Today from the Clean Power Hour, we discuss how Tesla is targeting a million in vehicle sales, the gigafactory battery manufacturing race with 200 lithium battery plants scheduled before 2030, a moron in Pennsylvania moonlighting as a Senator, and more! This excessive commentary is brought to you by Tim Montague and yours truly – the CommercialSolarGuy – John Fitzgerald Weaver.
First, a link to the podcast #39 – and now the news:
See how lucky our cameras were at #SN11’s launch in 4K slow mo with insane audio… we truly dodged a bullet 😳 @considercosmos’ video is premiering in 20 minutes, so check out the insane shots & enjoy some behind the scenes of launch day! https://t.co/6mzdQ2o9Be @SpacePadreIsle pic.twitter.com/pQsldyq8jz
— Everyday Astronaut (@Erdayastronaut) April 2, 2021
Benchmark Mineral Intelligence now tracking 200 super-sized lithium ion battery cell plants in the pipeline to 2030…brings the total capacity in the pipeline for 2030 to 3.4TWh, which is set to increase from 755 GWh of global capacity in 2020.
Near Joliet, IL – a build of 2 MWac/3 MWdc with CES and SRE:
I find it absolutely interesting that there were more electric car models available in the early 1900s than for the rest of the 1900s, and so far in the early 2000s.
Ingenuity, has survived the first cold night on its own, a major milestone for the small rotorcraft because surface temps can plunge as low as -130 degrees F (-90 degrees C). Ingenuity’s first attempt to lift off from the middle of its 33-by-33-foot (10-by-10-meter) “airfield” – chosen for its flatness and lack of obstructions – will be no sooner than the evening of April 11.Within 30 Martian days, or sols (a Martian day is 24.6 hours), on the surface, Ingenuity will complete its testing, and Perseverance’s scientific exploration of Jezero Crater will kick into high gear.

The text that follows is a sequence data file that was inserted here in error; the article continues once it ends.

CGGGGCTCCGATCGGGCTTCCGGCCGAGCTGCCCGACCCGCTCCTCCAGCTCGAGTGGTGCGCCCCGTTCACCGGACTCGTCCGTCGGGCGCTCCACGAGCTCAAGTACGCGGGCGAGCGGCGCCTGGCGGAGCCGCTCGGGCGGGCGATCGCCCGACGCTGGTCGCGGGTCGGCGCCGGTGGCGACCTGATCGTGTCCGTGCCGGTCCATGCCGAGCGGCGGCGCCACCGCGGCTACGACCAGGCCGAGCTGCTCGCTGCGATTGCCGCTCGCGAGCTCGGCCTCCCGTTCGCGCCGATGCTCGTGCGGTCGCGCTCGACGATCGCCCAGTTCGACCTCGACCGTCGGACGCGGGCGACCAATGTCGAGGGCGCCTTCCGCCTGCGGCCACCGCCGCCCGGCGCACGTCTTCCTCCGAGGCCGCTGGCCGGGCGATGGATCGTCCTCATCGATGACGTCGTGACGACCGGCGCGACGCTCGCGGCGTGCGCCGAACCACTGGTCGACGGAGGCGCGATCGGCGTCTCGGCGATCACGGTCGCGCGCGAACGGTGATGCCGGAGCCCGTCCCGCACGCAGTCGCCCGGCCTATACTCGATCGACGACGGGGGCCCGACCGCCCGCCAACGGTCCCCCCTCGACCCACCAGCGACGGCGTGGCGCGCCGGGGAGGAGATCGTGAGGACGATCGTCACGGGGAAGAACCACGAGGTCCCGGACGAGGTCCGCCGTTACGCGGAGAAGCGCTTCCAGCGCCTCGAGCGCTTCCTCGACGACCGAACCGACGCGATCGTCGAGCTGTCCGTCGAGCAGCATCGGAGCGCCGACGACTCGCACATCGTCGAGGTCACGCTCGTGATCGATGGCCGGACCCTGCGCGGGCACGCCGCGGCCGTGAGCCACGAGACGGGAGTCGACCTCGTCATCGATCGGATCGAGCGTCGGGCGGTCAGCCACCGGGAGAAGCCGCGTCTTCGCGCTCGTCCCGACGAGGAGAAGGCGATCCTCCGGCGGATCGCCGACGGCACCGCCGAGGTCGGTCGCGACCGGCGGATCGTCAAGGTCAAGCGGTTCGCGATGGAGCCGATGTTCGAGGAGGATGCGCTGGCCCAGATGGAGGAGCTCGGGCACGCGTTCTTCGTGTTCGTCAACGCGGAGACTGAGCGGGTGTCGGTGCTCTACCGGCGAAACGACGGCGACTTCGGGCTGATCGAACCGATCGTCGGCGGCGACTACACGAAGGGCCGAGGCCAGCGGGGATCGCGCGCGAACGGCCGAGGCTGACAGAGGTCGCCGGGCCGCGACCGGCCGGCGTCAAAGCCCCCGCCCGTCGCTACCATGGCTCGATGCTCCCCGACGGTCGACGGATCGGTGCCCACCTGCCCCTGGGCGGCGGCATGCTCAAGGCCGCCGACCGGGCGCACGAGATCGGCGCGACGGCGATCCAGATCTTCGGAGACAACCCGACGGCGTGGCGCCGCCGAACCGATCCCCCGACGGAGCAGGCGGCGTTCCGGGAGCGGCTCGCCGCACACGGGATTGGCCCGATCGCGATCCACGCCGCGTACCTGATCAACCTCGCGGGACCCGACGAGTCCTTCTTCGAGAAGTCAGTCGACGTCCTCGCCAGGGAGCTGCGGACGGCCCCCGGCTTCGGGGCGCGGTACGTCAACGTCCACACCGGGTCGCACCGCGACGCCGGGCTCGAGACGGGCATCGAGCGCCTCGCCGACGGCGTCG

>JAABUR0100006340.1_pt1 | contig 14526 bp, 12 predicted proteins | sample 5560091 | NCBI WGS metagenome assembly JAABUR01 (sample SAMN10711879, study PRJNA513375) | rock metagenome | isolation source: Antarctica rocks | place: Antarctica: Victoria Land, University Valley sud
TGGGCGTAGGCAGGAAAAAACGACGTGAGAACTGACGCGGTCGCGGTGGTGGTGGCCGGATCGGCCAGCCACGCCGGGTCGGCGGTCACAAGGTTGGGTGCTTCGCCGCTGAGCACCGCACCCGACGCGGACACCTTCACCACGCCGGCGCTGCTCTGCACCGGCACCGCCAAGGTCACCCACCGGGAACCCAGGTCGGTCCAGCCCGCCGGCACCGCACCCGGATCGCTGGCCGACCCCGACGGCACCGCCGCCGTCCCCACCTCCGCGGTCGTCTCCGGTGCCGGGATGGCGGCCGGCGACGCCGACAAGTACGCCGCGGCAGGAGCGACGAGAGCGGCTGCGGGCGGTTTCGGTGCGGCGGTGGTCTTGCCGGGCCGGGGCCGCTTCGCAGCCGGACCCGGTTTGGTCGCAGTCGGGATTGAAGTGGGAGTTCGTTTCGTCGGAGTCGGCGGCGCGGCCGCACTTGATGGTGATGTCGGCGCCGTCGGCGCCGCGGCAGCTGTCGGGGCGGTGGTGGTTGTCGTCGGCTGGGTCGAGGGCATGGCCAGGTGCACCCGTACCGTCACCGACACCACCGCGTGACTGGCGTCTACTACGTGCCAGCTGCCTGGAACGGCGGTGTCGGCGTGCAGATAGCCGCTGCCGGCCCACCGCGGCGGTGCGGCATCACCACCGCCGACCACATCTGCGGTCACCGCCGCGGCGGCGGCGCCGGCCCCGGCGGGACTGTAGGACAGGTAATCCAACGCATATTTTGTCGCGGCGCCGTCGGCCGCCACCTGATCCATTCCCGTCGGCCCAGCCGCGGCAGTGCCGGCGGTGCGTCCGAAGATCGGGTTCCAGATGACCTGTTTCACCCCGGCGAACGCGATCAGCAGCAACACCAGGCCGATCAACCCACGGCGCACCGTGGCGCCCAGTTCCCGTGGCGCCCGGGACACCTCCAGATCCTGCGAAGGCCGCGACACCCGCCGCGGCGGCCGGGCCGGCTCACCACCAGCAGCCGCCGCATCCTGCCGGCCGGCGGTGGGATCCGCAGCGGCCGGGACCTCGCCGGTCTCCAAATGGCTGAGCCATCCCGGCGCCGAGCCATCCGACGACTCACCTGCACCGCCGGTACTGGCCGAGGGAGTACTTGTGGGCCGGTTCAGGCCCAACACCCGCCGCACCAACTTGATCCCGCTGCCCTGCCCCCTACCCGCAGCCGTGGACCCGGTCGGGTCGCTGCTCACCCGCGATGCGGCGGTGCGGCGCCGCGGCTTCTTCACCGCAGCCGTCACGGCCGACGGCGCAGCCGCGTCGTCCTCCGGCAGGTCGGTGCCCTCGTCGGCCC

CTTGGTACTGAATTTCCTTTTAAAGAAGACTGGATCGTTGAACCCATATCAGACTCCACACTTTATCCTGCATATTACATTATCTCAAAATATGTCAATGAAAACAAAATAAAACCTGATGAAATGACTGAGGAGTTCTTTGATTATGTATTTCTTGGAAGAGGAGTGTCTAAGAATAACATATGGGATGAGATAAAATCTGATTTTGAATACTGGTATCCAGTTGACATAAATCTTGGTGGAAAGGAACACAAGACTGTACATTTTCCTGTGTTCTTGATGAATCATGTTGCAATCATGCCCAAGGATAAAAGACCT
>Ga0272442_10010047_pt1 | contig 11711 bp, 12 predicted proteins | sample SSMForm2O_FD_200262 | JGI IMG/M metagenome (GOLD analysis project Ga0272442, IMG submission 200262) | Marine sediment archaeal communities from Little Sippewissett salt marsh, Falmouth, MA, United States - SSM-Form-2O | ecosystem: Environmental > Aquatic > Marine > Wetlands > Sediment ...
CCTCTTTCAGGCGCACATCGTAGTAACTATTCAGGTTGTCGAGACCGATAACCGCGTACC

The unit is equipped with a giant 300 kWh battery pack, which they design to withstand a lot of rough movements. The result is a fairly heavy pack at 3.4 tons. The excavator’s powertrain also includes a 122 kW electric motor, which remains almost silent – though the hydraulic pumps can be heard.
…equipped with highly efficient vehicle integrated photovoltaics (VIPV) — ten PV modules with a nominal output of 2,180 Wp to charge the high-voltage traction battery…modules using silicon heterojunction solar cells from Meyer Burger, which were interconnected at ISFH with smartwire interconnection technology…Vitesco supplied electronics and developed the DC-to-DC converter to convert the voltage from 12 V to 400 V…Energy required for driving the demo vehicle is similar to that of passenger cars at around 19 kWh/100 km, the Institute added.
Today, we’re talking about a moron – Sen. Yaw criticizes PA’s new solar energy initiative: ‘What happens at night?’
I’m just going to rant that this is yet another uneducated politician spouting talking points from the 1970’s. All of these tired old crappy talking points are simply regurgitated – really – this dude just copy pasted what his fossil handlers told him to.
This is the Induction stove cooktop that the CommercialSolarGuy bought. As you can see, it costs under 3¢/kWh. Probably costs less to cook with gas, but, the price is so low that I don’t care – and it’s not why I bought it anyway – electrification and indoor air quality. But it is cool to see the numbers so explicitly with the technology.
I cook at 400 watts, takes me ~20 minutes, at 22¢/kWh – that's 2.67¢ of electricity per meal pic.twitter.com/Sv1rk0iluJ
— Commercial Solar Guy (@SolarInMASS) April 4, 2021
In all, three successful bidders – totalling 1,514 MW to go offline in December – will receive between zero and 59,000 euros per MW, the regulator said. This was what they had offered to close their plants for, after the regulator set a maximum price of 155,000 euros/MW.
Tesla delivered 184,800 cars in Q1’2021, on an annualized basis with zero growth that puts the company at 739,200 units delivered by the end of the year with zero growth. If company growth is 20% compounding per quarter, then they’ll deliver ~993,000 units for the year.
And now – to the podcast: